January 25, 2012 in Debt Crisis
While our national media attempts to choose a Republican Standard Bearer against a Socialist Obama Regime, Greece’s civil unrest continues to escalate. After months of rioting and anarchy, a desperate Grecian government is about to force their sovereign bondholders to take a ‘Voluntary’ 70% haircut, ala General Motors, on Grecian Sovereign Debt.
Meanwhile, Standard & Poors, which analyses sovereign debt for financial risk, has downgraded France and eight other euro-zone countries’ Bond Ratings. Their downgrades on January, 13th have sparked renewed global worries about Europe’s ability to bail itself out of its deepening financial crisis.
Standard & Poor’s Ratings Services stripped triple-A ratings from France and Austria and downgraded seven others, including Spain, Italy and Portugal.
The downgrade to France, the European Unions (EU’s) largest economy, will make it difficult and more expensive for their bailout fund to help troubled states, because the fund’s own triple-A rating depends on those of its constituents, most of whom been downgraded. EU’s bailout fund is headed for another crisis in March
In 2010, Greece’s Debt to GDP % was 142.7, Italy 119, US 94.36, France 82.33, and Spain 60.12. In August 2011, The U.S. debt surpassed 100 percent of gross domestic product after the government’s debt ceiling was lifted.
In the meantime the World Bank on January 18th quietly downgraded the Global Growth Forecast while our national printed and cable media once again failed to publicize the report to the American public.
They downgraded the Global Growth Forecast from 3.6% to 2.5%. The US Growth Forecast was downgraded from 2.9% to 2.2% and the Eurozone from 1.8% to -0.3%. The Eurozone crisis will eventually spill over into the US economy. Hans Timmer, head of development projects at the World Bank said that, “This will be a very slow recovery and it will take many, many years before the damage done by the great recession and the damage done by the imbalances created in a boom period before the recession are undone.”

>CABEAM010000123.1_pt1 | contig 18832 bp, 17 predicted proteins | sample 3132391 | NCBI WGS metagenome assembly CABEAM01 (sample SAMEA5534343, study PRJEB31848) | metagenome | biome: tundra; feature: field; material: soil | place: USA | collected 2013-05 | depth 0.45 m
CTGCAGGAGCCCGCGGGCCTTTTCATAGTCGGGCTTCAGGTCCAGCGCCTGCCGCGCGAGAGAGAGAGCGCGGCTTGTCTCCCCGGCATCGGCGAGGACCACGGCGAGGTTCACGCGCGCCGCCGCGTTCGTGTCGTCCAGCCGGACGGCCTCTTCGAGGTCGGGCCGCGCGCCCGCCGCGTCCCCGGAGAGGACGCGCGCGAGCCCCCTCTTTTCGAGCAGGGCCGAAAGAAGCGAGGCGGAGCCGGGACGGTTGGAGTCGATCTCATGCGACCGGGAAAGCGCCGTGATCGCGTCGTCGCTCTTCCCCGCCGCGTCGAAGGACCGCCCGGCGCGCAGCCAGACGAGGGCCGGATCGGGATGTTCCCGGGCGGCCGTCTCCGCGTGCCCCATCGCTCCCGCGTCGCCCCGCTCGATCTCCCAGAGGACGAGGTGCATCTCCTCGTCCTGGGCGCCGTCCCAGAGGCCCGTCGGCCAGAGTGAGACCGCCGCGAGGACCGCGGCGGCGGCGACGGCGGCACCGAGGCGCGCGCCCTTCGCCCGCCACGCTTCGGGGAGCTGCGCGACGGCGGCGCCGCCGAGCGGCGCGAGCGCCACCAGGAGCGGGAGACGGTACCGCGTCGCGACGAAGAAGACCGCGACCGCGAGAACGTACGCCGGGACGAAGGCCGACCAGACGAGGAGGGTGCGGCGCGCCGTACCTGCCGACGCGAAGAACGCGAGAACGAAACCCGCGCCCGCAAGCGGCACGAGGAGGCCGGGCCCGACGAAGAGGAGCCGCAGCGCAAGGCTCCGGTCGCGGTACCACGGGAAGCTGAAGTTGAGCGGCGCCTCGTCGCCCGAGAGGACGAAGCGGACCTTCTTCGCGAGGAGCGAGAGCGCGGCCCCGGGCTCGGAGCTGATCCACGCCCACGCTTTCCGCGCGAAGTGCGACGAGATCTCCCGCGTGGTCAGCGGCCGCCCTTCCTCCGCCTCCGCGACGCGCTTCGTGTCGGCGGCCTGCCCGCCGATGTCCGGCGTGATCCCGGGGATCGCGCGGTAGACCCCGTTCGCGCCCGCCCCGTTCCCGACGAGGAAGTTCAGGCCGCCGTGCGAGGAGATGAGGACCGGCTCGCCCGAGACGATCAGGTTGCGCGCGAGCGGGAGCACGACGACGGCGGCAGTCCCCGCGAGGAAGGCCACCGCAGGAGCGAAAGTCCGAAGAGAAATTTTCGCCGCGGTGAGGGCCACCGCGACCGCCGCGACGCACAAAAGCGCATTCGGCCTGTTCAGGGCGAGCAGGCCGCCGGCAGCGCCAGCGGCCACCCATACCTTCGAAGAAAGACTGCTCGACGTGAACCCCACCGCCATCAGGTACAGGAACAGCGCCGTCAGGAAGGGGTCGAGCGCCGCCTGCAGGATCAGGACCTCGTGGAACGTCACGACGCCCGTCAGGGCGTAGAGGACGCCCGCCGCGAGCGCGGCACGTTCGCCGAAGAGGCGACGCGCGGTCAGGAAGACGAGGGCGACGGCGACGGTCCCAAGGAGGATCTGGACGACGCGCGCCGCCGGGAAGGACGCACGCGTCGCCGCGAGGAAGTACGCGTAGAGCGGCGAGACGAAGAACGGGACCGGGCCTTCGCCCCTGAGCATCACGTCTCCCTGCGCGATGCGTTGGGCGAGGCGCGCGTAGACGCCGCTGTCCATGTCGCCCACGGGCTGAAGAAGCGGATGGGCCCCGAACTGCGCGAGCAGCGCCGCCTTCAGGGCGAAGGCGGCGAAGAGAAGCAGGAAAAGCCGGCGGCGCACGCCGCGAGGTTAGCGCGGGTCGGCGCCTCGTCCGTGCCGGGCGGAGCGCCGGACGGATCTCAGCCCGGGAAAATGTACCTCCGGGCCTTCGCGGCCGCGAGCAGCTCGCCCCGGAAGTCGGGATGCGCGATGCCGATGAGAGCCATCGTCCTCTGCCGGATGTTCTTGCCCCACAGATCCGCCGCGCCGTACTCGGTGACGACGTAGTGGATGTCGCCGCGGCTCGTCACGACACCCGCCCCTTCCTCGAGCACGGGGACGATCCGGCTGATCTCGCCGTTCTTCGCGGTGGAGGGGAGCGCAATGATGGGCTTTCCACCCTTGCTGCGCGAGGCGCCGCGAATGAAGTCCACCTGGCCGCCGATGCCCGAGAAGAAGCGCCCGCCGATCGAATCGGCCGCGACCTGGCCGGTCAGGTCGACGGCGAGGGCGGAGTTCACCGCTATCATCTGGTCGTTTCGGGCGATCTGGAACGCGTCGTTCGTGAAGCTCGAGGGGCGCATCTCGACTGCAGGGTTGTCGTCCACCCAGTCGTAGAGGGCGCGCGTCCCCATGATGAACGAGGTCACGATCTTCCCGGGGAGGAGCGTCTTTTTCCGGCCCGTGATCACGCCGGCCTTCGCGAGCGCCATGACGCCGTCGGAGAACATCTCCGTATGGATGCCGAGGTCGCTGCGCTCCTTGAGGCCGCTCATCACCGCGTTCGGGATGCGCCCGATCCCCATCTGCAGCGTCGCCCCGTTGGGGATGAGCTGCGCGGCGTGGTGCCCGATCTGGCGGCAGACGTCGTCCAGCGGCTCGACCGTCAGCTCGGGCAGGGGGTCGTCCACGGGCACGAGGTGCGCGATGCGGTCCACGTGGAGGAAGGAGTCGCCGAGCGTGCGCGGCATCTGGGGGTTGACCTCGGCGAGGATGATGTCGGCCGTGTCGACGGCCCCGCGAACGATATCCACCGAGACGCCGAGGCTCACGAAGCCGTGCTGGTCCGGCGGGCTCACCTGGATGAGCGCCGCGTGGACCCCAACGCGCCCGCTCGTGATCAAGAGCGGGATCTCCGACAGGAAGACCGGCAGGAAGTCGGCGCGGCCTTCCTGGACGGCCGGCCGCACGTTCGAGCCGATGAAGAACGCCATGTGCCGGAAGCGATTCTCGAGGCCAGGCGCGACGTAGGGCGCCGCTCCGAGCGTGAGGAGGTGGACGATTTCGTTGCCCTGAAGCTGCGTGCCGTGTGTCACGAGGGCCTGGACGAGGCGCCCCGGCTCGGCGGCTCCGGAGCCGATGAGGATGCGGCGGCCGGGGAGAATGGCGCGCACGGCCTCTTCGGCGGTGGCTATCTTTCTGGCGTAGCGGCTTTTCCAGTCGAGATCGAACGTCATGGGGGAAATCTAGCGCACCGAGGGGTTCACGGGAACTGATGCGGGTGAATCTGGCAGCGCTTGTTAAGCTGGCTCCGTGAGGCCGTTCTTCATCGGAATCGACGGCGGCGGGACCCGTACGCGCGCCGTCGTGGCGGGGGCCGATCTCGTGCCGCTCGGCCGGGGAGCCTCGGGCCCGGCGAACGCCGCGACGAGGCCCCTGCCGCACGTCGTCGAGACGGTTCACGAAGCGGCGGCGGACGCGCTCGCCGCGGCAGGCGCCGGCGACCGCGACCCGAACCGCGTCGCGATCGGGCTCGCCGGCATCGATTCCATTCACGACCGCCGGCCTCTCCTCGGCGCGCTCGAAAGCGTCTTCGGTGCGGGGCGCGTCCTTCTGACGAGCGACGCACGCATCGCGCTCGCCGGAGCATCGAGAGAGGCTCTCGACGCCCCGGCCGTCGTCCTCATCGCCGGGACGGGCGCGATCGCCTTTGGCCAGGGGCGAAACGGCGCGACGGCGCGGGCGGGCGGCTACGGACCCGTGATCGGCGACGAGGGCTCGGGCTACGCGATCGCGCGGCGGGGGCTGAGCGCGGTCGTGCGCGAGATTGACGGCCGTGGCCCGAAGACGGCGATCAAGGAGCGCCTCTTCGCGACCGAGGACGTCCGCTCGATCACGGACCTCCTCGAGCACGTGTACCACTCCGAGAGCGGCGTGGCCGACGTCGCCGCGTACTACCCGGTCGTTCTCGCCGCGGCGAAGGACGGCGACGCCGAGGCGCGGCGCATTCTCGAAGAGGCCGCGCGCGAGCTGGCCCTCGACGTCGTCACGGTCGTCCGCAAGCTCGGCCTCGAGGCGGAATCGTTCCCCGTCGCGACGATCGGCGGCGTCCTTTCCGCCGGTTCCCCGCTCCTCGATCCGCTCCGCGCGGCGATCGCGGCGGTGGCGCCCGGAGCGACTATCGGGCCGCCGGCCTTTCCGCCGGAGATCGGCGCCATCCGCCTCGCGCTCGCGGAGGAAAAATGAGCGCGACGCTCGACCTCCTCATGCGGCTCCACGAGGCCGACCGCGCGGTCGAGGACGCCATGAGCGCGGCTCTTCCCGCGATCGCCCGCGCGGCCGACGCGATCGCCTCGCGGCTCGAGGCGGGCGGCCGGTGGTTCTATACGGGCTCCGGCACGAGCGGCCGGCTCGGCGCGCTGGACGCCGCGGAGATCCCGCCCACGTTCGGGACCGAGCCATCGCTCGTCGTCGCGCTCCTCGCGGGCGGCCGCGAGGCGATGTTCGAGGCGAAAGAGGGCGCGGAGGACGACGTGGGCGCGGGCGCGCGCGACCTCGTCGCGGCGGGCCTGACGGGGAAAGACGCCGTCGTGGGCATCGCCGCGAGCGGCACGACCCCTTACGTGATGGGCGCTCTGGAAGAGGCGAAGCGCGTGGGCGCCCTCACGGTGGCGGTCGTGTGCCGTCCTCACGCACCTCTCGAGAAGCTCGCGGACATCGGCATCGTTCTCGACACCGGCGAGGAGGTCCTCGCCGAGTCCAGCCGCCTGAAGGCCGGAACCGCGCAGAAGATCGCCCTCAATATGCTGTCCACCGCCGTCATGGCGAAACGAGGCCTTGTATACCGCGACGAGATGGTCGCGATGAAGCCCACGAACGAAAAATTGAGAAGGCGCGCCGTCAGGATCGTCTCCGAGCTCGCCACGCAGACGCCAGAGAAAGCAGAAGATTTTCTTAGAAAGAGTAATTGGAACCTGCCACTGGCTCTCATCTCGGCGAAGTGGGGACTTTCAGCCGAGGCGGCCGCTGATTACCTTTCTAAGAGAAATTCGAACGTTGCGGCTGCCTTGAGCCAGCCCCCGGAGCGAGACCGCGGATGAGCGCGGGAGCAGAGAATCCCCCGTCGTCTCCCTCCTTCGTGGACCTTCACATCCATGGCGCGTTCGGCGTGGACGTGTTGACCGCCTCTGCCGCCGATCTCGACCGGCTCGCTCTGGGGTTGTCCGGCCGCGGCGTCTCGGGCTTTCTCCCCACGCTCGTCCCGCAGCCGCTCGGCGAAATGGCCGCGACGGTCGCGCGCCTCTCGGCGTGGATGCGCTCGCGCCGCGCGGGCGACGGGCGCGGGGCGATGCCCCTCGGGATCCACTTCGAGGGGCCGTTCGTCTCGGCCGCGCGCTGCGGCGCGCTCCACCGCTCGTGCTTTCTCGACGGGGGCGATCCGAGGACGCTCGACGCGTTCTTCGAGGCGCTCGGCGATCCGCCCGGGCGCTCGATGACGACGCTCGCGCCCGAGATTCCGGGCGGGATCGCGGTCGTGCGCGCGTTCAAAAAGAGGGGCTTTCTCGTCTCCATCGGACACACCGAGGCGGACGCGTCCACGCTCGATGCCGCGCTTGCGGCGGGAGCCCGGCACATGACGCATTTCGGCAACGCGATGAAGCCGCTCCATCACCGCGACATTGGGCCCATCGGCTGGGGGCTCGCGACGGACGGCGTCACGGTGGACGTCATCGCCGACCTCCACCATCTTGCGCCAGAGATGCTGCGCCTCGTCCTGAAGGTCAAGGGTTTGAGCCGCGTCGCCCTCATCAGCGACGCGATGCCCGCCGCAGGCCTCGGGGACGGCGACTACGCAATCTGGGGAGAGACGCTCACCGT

These economic tremors will have an effect on the US economy since we are the major contributor of funds to the International Monetary Fund (IMF) which has been supplying loans to the Eurozone countries like Greece, Italy and Spain in order to stem their possible sovereign defaults.
The slowdown in Europe will surely affect our exports which will further slow our economy and jobs. Other tremors are our enormous debt that consists of Government debt of $15T, Financial debt of $17T, Corporate debt of $11T and our Consumer debt of $14T for a total debt bubble of $57T.
Along with our debt burden is a demographics issue wherein we will begin to see a downward trend in aggregate spending as our population ages. That is to say as and our population between 50 and 60+ years of age increases while our population between 18 and 50 years of age decreases. Studies have shown that the 50+ age group tends to spend significantly less than the 18 to 50 age groups.
All of these factors portend for a very difficult US economy in 2012 and if we don’t relief in 2013, in the form of a new president and a new economic direction away from socialism, we will be well on the “Road to Serfdom.”
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